Lightly child, lightly.

hands-light

Ours is not the task of fixing the entire world all at once, but of stretching out to mend the part of the world that is within our reach. Any small, calm thing that one soul can do to help another soul, to assist some portion of this poor suffering world, will help immensely. It is not given to us to know which acts or by whom, will cause the critical mass to tip toward an enduring good. What is needed for dramatic change is an accumulation of acts, adding, adding to, adding more, continuing. We know that it does not take everyone on Earth to bring justice and peace, but only a small, determined group who will not give up during the first, second, or hundredth gale.

One of the most calming and powerful actions you can do to intervene in a stormy world is to stand up and show your soul. Soul on deck shines like gold in dark times. The light of the soul throws sparks, can send up flares, builds signal fires, causes proper matters to catch fire. To display the lantern of soul in shadowy times like these – to be fierce and to show mercy toward others; both are acts of immense bravery and greatest necessity.

~ Clarissa Pinkola Estes, You Were Made For This (Awakin.org, Jan 28, 2008)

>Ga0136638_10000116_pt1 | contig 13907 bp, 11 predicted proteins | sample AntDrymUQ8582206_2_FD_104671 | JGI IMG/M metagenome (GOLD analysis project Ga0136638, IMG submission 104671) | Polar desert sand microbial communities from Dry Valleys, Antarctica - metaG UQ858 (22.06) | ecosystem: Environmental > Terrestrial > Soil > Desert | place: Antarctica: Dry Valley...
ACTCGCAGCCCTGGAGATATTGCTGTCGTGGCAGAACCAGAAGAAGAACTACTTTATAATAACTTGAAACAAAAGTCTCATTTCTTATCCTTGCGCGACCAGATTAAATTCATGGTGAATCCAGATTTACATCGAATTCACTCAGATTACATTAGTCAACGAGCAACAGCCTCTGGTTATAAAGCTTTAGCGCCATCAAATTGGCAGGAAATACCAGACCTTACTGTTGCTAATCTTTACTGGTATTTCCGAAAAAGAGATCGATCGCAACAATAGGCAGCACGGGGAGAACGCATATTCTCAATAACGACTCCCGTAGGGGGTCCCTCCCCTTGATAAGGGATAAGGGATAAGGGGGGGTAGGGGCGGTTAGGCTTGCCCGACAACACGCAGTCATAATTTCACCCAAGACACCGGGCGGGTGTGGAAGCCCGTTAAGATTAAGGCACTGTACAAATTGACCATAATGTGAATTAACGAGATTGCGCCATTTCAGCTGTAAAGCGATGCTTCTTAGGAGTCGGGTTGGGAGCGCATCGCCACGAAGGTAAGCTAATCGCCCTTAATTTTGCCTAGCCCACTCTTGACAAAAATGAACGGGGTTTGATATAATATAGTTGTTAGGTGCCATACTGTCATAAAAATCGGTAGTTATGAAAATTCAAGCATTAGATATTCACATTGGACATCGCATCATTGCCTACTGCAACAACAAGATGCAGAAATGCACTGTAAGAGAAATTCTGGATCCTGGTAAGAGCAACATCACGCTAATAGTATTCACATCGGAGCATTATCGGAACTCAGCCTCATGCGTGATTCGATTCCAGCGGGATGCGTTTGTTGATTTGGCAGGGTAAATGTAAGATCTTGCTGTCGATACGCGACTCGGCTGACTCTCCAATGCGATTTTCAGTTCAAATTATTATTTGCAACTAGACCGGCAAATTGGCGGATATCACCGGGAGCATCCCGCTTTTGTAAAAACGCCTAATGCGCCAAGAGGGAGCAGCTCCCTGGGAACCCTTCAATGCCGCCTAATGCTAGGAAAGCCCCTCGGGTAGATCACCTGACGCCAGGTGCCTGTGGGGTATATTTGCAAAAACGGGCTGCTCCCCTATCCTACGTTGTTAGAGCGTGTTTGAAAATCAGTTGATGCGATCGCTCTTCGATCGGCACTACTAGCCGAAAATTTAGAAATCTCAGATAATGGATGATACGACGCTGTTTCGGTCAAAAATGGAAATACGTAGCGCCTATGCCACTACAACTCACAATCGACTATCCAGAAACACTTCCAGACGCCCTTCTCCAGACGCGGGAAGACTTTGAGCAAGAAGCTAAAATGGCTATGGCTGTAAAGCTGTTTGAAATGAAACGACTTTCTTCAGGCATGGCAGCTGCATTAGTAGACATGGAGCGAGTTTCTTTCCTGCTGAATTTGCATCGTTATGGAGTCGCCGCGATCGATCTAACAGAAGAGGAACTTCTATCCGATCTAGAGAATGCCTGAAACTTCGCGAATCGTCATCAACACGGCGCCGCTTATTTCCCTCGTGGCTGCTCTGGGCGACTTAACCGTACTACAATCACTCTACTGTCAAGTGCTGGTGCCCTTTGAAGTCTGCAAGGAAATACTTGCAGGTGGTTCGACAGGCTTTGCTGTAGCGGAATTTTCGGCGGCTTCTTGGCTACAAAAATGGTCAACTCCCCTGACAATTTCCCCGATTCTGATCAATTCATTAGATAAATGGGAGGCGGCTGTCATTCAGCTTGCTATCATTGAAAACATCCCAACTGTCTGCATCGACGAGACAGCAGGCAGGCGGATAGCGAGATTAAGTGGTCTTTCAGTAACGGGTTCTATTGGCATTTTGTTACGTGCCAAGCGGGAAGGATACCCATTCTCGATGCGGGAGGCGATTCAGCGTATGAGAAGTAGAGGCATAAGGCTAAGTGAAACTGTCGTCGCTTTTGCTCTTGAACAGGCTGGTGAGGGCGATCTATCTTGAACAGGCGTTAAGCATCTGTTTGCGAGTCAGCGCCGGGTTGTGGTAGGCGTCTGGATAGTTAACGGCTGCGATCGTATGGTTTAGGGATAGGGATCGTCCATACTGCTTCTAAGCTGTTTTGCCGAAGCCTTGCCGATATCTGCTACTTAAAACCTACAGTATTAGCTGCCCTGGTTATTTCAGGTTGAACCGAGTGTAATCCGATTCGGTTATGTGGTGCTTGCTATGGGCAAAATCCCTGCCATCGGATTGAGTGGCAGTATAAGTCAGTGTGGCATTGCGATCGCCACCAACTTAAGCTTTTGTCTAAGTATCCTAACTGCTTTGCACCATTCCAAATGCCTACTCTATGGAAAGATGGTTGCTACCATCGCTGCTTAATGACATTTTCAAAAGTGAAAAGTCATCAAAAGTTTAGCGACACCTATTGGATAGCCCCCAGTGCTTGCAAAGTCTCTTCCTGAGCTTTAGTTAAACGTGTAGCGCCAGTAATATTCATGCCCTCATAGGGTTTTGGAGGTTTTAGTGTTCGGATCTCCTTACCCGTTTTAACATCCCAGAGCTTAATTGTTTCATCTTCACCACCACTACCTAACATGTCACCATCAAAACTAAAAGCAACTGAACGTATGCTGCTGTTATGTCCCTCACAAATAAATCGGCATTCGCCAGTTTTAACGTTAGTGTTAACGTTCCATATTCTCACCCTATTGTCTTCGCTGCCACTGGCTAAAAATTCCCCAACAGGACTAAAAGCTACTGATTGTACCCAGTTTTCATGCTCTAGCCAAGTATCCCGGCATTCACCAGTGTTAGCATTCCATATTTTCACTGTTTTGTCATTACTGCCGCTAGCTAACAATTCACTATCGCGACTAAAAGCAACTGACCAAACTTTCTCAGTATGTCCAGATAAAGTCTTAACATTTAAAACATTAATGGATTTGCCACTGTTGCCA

Notes:

  • Photo: via Hidden Sanctuary. Poem: Thank you Make Believe Boutique
  • Prior “Lightly child, lightly” Posts? Connect here.
  • Post Title & Inspiration: Aldous Huxley: “It’s dark because you are trying too hard. Lightly child, lightly. Learn to do everything lightly. Yes, feel lightly even though you’re feeling deeply. Just lightly let things happen and lightly cope with them.”

Walking Cross-Town. With a Tin Cup.

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The moment, seconds really, should have degraded into an inkblot, edges fraying, burrowing to lose itself among the billions of other moments, stored for retrieval at a later date when a similar moment showed up. Aha, I remember that.

But No.

This one Rises, floats on Top, bobbing up and down, making sure it isn’t lost. Remember this, it seems to say. Don’t forget this, it needs to say.

I’m walking Cross-Town on 47th. It’s dark. It’s early, 6:23 am. And, it’s Cold – sub 35° F, with winds gusting. Feels like 26° F. Biting.

I’m wearing a trench coat, knee length, its heavy lining leaning in on my shoulders. It’s zipped to the throat.

The fur lined leather gloves keep the hands and fingers toasty. I grip my case with one, and swing the other, the motion pulling me forward, the pace quick, the blood and bones warming from the movement.

And there he was.

Alone. [Read more…]

Start your day here (120 sec)

it kept running back and forth, trembling and chattering

 Alexandra Bochkareva

A summer day — I was twelve or thirteen — at my cousins’ house, in the country. They had a fox, collared and on a chain, in a little yard beside the house. All afternoon all afternoon all afternoon it kept—
_______

Once I saw a fox, in an acre of cranberries, leaping and pouncing, leaping and pouncing, leaping and falling back, its forelegs merrily slapping the air as it tried to tap a yellow butterfly with its thin black forefeet, the butterfly fluttering just out of reach all across the deep green gloss and plush of the sweet-smelling bog.